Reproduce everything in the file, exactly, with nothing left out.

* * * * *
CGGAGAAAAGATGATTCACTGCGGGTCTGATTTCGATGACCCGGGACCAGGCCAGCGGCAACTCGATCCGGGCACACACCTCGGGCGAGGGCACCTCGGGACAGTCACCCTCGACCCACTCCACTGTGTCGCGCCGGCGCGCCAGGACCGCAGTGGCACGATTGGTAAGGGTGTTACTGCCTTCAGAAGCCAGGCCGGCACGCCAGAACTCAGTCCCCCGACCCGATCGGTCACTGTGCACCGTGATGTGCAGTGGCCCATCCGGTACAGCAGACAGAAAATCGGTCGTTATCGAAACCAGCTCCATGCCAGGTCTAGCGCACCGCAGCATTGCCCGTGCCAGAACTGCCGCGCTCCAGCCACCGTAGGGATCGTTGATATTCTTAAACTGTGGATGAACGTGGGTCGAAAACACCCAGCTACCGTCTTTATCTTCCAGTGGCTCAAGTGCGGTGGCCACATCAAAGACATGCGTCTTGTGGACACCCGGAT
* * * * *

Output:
CGGAGAAAAGATGATTCACTGCGGGTCTGATTTCGATGACCCGGGACCAGGCCAGCGGCAACTCGATCCGGGCACACACCTCGGGCGAGGGCACCTCGGGACAGTCACCCTCGACCCACTCCACTGTGTCGCGCCGGCGCGCCAGGACCGCAGTGGCACGATTGGTAAGGGTGTTACTGCCTTCAGAAGCCAGGCCGGCACGCCAGAACTCAGTCCCCCGACCCGATCGGTCACTGTGCACCGTGATGTGCAGTGGCCCATCCGGTACAGCAGACAGAAAATCGGTCGTTATCGAAACCAGCTCCATGCCAGGTCTAGCGCACCGCAGCATTGCCCGTGCCAGAACTGCCGCGCTCCAGCCACCGTAGGGATCGTTGATATTCTTAAACTGTGGATGAACGTGGGTCGAAAACACCCAGCTACCGTCTTTATCTTCCAGTGGCTCAAGTGCGGTGGCCACATCAAAGACATGCGTCTTGTGGACACCCGGAT